canon


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ca·ñon

 (kăn′yən)
n. Archaic
Variant of canyon.

can·on 1

 (kăn′ən)
n.
1. An ecclesiastical law or code of laws established by a church council.
2. A secular law, rule, or code of law.
3.
a. An established principle: the canons of polite society.
b. A basis for judgment; a standard or criterion.
4. The books of the Bible officially accepted as Holy Scripture.
5.
a. A group of literary works that are generally accepted as representing a field: "the durable canon of American short fiction" (William Styron).
b. The works of a writer that have been accepted as authentic: the entire Shakespeare canon.
6. Canon The part of the Mass beginning after the Preface and Sanctus and ending just before the Lord's Prayer.
7. The calendar of saints accepted by the Roman Catholic Church.
8. Music A composition or passage in which a melody is imitated by one or more voices at fixed intervals of pitch and time.

[Middle English canoun, from Old English canon and from Old French, both from Latin canōn, rule, from Greek kanōn, measuring rod, rule, of Semitic origin; see qnw in Semitic roots.]

can·on 2

 (kăn′ən)
n.
1. A member of a chapter of priests serving in a cathedral or collegiate church.
2. A member of certain religious communities living under a common rule and bound by vows.

[Middle English canoun, from Norman French canun, from Late Latin canōnicus, one living under a rule, from Latin canōn, rule; see canon1.]

canon

(ˈkænən)
n
1. (Ecclesiastical Terms) Christianity a Church decree enacted to regulate morals or religious practices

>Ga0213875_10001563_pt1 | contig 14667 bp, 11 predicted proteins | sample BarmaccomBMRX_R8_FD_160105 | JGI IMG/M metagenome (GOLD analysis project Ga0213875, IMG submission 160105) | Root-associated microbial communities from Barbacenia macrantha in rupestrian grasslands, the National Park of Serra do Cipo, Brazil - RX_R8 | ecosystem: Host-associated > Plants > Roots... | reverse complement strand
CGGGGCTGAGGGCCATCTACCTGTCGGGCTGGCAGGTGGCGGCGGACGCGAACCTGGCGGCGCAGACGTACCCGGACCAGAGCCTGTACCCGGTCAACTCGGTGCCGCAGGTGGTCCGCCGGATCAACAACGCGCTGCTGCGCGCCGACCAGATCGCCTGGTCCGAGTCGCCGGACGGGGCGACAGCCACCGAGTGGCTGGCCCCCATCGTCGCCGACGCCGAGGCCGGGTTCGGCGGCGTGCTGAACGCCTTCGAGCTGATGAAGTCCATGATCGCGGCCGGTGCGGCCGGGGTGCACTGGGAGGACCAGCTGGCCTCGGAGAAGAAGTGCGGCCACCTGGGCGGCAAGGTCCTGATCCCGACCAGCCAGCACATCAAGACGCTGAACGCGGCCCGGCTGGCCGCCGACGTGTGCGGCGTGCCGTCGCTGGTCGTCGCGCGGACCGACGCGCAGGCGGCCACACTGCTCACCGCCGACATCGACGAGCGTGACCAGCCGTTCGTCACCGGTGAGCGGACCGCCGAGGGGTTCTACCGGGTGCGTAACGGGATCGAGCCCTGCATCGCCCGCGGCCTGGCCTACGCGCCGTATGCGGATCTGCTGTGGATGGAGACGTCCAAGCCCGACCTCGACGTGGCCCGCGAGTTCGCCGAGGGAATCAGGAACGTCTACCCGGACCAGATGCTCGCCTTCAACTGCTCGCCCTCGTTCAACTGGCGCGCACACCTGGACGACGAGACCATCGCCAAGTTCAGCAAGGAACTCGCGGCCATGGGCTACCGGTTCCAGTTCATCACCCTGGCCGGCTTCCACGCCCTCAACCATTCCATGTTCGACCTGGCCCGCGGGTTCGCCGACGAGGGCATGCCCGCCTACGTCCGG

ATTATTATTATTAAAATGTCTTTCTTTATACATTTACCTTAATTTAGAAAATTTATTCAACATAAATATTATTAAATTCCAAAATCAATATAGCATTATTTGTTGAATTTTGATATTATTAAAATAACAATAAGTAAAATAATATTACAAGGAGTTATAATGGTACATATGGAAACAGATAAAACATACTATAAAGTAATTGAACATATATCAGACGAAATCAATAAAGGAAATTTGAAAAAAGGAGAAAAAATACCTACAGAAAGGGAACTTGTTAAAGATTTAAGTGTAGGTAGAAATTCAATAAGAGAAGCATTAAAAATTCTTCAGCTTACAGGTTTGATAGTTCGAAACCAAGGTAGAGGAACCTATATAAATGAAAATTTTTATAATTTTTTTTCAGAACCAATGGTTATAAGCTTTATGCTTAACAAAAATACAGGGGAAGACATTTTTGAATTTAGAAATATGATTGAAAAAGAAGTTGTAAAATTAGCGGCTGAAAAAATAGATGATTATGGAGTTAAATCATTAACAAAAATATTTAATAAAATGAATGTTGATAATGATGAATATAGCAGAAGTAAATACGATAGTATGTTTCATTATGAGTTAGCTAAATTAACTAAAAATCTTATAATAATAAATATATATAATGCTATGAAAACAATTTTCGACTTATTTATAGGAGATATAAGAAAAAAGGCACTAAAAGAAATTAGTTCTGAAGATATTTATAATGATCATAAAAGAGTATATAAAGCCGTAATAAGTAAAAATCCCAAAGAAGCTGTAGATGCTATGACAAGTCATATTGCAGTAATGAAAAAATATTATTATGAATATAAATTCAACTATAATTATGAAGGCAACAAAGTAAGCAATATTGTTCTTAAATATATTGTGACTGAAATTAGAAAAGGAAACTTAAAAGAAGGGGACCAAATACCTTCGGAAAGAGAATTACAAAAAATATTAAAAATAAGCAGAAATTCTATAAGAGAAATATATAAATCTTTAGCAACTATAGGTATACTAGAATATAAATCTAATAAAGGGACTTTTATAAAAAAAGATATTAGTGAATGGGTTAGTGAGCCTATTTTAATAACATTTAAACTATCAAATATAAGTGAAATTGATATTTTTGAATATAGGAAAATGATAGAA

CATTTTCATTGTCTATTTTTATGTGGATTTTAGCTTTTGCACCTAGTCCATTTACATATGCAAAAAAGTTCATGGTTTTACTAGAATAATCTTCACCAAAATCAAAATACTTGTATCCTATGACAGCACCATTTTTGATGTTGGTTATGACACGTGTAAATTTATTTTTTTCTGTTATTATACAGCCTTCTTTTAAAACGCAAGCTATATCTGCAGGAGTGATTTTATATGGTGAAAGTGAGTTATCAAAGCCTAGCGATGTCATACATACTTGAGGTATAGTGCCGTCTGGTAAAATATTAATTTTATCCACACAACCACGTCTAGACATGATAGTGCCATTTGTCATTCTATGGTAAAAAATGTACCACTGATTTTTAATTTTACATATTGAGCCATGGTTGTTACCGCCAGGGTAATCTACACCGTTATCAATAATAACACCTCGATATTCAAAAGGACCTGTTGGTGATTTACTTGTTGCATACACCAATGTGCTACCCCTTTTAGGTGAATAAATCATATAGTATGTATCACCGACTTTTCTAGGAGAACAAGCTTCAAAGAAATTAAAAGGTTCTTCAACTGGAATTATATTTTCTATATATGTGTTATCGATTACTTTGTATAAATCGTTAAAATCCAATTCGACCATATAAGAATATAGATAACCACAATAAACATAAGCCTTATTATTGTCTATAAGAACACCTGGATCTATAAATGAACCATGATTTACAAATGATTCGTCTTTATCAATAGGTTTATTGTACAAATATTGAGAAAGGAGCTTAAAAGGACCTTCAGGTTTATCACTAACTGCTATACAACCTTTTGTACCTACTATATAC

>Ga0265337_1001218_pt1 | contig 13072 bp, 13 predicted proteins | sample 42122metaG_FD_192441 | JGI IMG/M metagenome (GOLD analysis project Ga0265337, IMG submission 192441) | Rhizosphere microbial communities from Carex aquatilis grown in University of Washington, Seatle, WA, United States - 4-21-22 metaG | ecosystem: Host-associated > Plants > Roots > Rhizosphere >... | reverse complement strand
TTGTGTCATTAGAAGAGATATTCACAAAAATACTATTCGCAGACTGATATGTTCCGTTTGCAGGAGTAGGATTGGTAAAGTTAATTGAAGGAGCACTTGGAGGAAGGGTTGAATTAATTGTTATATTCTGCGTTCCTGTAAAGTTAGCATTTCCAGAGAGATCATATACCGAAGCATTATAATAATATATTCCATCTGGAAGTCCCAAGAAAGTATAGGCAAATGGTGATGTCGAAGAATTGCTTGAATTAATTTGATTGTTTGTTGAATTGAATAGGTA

2. (often plural) a general rule or standard, as of judgment, morals, etc
3. (often plural) a principle or accepted criterion applied in a branch of learning or art
4. (Roman Catholic Church) RC Church the complete list of the canonized saints
5. (Roman Catholic Church) RC Church the prayer in the Mass in which the Host is consecrated
6. (Literary & Literary Critical Terms) a list of writings, esp sacred writings, officially recognized as genuine
7. (Ecclesiastical Terms) a list of writings, esp sacred writings, officially recognized as genuine
8. (Classical Music) a piece of music in which an extended melody in one part is imitated successively in one or more other parts. See also round31, catch33
9. (Literary & Literary Critical Terms) a list of the works of an author that are accepted as authentic
10. (Printing, Lithography & Bookbinding) (formerly) a size of printer's type equal to 48 point
[Old English, from Latin, from Greek kanōn rule, rod for measuring, standard; related to kanna reed, cane1]

canon

(ˈkænən)
n
1. (Ecclesiastical Terms) one of several priests on the permanent staff of a cathedral, who are responsible for organizing services, maintaining the fabric, etc